Fuck Pattern Recognition

The experience of a 42 year old female entrepreneur 

I pushed the code to Git, breathed a sigh, and reached for my supper on the table next to me, which by then had grown cold.

For the last 3 weeks I’d been stripping out every single line of CSS and HTML my CTO and co founder had put in our initial launch page. We were using Bootstrap. When I went in to make some basic changes, I discovered an opportunity to make sure we were scalable on their platform. Steffan, my co founder, was and is deeply focused on the technical guts of our product in Scala; and I knew this HTML and CSS stuff was within my skillset. He was utterly egoless about his code in the best Silicon Valley tradition; and had been thrilled that I was willing to take this on. He’d been helping me here and there along the way, along with a few other mentors I had when things got beyond what I could solve with Stack Overflow. He taught me Git, corrected my commit documentation, brought me new tools to use, and supported my effort in his most amazing, patient, consistently enthusiastic way.

Skype lit up. Steffan had sent me a file: “git pull.png.”

What code looks like when it loses weight.

“^^That is awesome!…look at all those deletions!” he said.

I am so new to coding that I asked, “What does that mean?”

“All the red means the deleted code. You got rid of a ton of stuff!! At this rate we’ll have a fully functioning site on 5 bytes of code,” he joked.

Not long after, when he reviewed the code, Steffan pronounced that I’d surpassed him in my skill set and for now I’d remain our front end style guru, “at least until there were better uses of my time.”

Did I mention I’d done that in 3 weeks (with short training a couple years back on the basics?) Did I also mention I’m 42 and female?

“I can be tricked by anyone who looks like Mark Zuckerberg. There was a guy once who we funded who was terrible. I said: ‘How could he be bad? He looks like Zuckerberg!’ -Paul Graham

Those 3 weeks taught me a lot. I looked just like a hacker you would see in The Social Network. Oh, except for the fact that I wasn’t 20 something, and male. I didn’t sleep, didn’t shower. Each day during scrum on Skype I could see Steffan was busting his ass too, sometimes not leaving the house for days at a time.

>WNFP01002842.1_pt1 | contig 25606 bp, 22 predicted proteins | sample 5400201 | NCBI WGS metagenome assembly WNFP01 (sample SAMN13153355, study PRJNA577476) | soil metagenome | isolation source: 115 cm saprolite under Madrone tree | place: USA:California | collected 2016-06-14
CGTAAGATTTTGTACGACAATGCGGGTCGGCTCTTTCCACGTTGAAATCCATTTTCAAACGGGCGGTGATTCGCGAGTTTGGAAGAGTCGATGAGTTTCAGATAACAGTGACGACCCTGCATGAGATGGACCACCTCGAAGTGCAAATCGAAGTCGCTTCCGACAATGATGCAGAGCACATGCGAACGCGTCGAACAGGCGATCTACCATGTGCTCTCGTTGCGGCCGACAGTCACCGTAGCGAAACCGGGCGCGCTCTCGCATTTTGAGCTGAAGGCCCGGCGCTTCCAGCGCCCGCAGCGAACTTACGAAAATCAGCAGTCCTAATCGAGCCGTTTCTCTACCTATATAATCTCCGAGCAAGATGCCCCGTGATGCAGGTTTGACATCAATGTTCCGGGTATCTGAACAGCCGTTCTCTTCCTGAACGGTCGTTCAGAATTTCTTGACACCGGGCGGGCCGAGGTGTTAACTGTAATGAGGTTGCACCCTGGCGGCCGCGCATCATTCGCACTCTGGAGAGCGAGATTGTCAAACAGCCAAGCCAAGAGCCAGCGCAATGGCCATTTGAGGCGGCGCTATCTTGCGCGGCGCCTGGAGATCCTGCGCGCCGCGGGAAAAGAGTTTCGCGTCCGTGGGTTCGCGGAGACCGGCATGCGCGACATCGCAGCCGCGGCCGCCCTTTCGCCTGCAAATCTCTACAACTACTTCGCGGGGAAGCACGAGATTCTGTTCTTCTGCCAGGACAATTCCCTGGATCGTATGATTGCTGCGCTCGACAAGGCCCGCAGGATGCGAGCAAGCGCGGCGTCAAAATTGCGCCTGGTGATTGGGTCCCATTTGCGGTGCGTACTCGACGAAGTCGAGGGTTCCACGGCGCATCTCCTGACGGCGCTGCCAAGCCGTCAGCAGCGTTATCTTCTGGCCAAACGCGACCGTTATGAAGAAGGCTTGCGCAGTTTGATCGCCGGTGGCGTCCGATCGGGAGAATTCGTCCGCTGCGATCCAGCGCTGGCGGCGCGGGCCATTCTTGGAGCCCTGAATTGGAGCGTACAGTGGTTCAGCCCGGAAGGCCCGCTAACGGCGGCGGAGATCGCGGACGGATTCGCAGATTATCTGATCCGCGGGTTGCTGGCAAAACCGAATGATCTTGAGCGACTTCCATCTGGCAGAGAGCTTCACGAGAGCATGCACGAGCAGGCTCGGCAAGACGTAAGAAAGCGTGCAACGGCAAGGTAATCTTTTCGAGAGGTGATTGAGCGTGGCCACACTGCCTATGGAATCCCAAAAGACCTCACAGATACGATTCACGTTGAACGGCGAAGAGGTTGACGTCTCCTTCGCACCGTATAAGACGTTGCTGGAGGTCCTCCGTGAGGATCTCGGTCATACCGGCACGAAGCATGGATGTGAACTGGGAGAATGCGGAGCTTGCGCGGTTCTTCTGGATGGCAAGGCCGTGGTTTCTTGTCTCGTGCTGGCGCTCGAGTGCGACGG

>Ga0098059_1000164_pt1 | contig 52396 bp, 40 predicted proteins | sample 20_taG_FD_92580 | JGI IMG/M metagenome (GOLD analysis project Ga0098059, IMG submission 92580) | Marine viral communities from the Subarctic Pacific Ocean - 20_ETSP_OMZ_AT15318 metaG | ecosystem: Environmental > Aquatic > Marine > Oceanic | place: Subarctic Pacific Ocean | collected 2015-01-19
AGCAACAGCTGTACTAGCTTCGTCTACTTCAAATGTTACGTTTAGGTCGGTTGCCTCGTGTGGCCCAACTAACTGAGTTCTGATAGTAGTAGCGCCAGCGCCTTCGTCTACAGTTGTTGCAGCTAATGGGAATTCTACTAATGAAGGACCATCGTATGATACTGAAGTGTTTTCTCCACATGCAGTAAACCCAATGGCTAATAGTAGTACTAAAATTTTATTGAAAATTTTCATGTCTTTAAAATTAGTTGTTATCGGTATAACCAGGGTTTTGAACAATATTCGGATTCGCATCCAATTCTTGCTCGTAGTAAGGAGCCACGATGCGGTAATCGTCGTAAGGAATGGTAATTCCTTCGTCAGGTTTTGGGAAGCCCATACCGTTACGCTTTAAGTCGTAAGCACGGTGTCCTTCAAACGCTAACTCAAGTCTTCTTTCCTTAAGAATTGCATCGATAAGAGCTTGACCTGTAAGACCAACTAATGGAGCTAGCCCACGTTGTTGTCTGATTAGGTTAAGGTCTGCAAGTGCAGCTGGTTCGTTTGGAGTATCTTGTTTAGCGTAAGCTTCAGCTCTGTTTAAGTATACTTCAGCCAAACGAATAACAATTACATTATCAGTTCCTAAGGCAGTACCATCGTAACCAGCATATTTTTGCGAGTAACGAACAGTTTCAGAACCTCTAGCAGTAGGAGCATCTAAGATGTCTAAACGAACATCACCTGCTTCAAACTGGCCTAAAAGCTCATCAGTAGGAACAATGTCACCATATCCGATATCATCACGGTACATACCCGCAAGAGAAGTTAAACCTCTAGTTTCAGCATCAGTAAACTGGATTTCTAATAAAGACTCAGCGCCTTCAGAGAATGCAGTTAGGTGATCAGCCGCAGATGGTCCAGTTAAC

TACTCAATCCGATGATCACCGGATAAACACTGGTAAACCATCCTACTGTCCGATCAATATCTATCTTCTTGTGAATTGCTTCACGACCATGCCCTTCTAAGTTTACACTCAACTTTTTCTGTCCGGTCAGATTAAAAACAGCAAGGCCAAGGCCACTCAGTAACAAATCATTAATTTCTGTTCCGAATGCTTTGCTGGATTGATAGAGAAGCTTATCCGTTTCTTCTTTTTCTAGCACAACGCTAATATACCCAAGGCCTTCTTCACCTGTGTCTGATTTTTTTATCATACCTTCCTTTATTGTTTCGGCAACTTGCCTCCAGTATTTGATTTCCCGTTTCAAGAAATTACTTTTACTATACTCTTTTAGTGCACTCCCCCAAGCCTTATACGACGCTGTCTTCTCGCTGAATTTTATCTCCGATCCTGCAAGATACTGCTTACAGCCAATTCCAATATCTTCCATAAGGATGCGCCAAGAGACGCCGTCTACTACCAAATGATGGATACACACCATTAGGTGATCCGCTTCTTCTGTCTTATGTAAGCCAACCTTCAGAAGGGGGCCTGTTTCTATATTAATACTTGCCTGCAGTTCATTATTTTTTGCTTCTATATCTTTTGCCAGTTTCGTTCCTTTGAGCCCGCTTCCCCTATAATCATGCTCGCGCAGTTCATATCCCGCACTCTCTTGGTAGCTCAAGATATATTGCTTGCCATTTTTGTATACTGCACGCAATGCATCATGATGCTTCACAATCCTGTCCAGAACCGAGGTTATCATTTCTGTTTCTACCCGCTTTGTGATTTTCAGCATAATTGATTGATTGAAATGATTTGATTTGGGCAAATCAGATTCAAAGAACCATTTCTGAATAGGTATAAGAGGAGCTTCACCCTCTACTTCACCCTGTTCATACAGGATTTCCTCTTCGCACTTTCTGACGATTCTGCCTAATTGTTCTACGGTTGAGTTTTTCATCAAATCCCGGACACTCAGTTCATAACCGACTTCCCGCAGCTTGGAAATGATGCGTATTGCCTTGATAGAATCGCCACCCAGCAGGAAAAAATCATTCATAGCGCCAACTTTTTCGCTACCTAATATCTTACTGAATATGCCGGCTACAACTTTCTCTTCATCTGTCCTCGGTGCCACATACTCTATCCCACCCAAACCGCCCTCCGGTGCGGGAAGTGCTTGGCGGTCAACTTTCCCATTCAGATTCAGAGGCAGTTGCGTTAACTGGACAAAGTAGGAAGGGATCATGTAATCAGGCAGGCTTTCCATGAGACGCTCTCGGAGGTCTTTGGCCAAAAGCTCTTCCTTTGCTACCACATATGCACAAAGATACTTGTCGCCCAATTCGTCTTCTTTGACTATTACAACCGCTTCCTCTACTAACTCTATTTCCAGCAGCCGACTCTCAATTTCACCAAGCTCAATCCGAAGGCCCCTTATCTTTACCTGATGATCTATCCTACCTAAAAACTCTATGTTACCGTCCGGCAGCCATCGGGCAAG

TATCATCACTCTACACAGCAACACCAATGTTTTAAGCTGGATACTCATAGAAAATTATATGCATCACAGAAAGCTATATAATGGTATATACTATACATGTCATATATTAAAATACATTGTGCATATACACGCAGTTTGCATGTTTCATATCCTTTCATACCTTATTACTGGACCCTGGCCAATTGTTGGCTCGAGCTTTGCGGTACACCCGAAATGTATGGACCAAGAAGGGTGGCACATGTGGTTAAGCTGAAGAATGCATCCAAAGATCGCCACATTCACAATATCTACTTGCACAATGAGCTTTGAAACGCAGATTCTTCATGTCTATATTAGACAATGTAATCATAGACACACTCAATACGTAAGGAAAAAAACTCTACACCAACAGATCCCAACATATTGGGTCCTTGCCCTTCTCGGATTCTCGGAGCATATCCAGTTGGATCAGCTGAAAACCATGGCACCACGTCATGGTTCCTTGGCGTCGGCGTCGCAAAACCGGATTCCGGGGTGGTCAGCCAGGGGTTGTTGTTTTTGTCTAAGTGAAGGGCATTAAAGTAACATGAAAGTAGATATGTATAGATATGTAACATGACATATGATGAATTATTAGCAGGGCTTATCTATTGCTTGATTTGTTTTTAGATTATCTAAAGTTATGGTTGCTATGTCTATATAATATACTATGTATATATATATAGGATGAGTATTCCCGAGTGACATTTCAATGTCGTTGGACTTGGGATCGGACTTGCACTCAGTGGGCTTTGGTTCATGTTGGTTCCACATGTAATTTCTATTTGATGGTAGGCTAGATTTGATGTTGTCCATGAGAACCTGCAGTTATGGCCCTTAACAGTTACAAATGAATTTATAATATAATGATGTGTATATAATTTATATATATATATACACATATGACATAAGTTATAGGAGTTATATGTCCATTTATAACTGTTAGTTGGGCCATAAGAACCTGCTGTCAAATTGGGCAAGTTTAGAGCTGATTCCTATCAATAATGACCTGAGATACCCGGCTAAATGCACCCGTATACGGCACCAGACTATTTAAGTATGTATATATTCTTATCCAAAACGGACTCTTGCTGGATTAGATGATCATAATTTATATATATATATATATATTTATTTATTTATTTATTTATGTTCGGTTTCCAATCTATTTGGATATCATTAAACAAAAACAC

My life partner started to worry about my lack of hygiene. But I pressed on. He learned to sleep while I tapped away at the keyboard, but then got interested in HTML and started lessons at Codecademy.

I learned how to use Git: branch, merge, rebase, DiffMerge. I just about have the Bootstrap site memorized. I installed new fonts. I learned about CDNs and proper documentation. After rolling back a gnarly bug I’d introduced, Steffan pronounced me “intermediate level Git.” Did I mention he came from Facebook, so he knows what he’s talking about? He takes comedy improv classes at the Upright Citizens’ Brigade. He doesn't look like Mark Zuckerberg, either.

For Christmas, I gave Steffan perfectly rendered social icons that delivered on his idea of hover transitions. He was thrilled.

“One advantage startups have over established companies is that there are no discrimination laws about starting businesses.”—Paul Graham

I don’t know Paul Graham. But I’ve talked to many YC founders, and worked for YC founders. They’re all smart people, in fact, really smart people, to a person very good at heart and incredibly hard working; but without a doubt they are enthralled and slavishly devoted, almost without exception, to a near cult that is at least partially responsible for the current state of affairs in Silicon Valley company culture. For the most part they are so young, and in more than one case were so sheltered, that they had nothing to compare his ideas to. They have been pumped up, led to believe in their own greatness, arrogant, and lacking in life and people skills required to lead companies past the early stages. I honestly feel YC is doing a disservice to the hearts and minds of some amazing young people.